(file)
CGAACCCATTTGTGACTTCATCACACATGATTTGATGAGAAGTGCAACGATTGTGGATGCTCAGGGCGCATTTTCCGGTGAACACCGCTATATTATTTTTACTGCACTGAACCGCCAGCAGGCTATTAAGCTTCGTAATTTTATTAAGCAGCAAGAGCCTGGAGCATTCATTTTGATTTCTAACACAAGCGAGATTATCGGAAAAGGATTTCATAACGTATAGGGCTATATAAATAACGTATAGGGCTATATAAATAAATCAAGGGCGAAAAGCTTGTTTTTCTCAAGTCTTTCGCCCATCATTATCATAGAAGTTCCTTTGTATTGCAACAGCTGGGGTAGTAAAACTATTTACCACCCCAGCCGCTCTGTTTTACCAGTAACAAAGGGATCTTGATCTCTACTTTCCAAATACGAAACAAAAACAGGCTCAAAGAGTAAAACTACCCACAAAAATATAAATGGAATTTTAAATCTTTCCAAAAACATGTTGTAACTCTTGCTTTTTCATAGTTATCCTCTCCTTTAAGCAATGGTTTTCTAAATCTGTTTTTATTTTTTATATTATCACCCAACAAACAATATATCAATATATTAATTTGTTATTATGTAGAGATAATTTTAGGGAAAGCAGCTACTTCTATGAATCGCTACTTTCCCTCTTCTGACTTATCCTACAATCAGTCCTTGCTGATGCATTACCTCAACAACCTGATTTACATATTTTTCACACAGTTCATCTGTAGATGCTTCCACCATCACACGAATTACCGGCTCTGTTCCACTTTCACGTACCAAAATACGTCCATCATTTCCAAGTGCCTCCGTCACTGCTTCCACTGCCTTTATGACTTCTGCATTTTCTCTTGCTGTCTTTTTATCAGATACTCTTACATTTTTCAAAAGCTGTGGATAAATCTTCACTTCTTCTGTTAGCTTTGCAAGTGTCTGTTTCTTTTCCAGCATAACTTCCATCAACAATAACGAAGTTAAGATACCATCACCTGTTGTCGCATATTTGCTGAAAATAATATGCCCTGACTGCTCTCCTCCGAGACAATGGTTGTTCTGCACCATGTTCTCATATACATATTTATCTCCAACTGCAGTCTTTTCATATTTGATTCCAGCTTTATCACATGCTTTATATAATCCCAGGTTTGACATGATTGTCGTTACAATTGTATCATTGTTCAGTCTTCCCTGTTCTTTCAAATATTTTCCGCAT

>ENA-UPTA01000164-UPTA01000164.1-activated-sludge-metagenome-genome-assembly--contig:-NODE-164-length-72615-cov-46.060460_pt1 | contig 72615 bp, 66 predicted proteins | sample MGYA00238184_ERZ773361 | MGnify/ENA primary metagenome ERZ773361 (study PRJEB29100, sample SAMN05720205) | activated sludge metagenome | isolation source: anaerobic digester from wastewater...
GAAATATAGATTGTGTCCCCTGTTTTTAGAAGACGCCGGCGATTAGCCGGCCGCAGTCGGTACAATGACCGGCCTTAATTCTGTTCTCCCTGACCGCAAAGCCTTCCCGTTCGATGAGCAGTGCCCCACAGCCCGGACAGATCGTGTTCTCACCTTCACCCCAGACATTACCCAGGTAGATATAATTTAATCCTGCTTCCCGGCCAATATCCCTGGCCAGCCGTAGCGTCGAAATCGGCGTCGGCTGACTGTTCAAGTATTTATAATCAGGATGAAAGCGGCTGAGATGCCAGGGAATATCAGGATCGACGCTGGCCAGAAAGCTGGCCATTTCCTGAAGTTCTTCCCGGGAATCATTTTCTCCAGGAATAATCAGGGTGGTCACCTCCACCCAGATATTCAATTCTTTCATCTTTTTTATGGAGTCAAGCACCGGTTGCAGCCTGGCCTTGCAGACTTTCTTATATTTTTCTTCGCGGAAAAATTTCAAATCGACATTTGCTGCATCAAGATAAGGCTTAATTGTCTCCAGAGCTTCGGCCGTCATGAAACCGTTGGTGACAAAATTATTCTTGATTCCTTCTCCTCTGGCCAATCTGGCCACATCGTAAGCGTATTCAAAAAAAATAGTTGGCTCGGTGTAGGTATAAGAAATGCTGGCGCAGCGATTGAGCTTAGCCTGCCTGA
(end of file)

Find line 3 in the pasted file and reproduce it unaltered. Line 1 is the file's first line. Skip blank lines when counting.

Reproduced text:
GAAATATAGATTGTGTCCCCTGTTTTTAGAAGACGCCGGCGATTAGCCGGCCGCAGTCGGTACAATGACCGGCCTTAATTCTGTTCTCCCTGACCGCAAAGCCTTCCCGTTCGATGAGCAGTGCCCCACAGCCCGGACAGATCGTGTTCTCACCTTCACCCCAGACATTACCCAGGTAGATATAATTTAATCCTGCTTCCCGGCCAATATCCCTGGCCAGCCGTAGCGTCGAAATCGGCGTCGGCTGACTGTTCAAGTATTTATAATCAGGATGAAAGCGGCTGAGATGCCAGGGAATATCAGGATCGACGCTGGCCAGAAAGCTGGCCATTTCCTGAAGTTCTTCCCGGGAATCATTTTCTCCAGGAATAATCAGGGTGGTCACCTCCACCCAGATATTCAATTCTTTCATCTTTTTTATGGAGTCAAGCACCGGTTGCAGCCTGGCCTTGCAGACTTTCTTATATTTTTCTTCGCGGAAAAATTTCAAATCGACATTTGCTGCATCAAGATAAGGCTTAATTGTCTCCAGAGCTTCGGCCGTCATGAAACCGTTGGTGACAAAATTATTCTTGATTCCTTCTCCTCTGGCCAATCTGGCCACATCGTAAGCGTATTCAAAAAAAATAGTTGGCTCGGTGTAGGTATAAGAAATGCTGGCGCAGCGATTGAGCTTAGCCTGCCTGA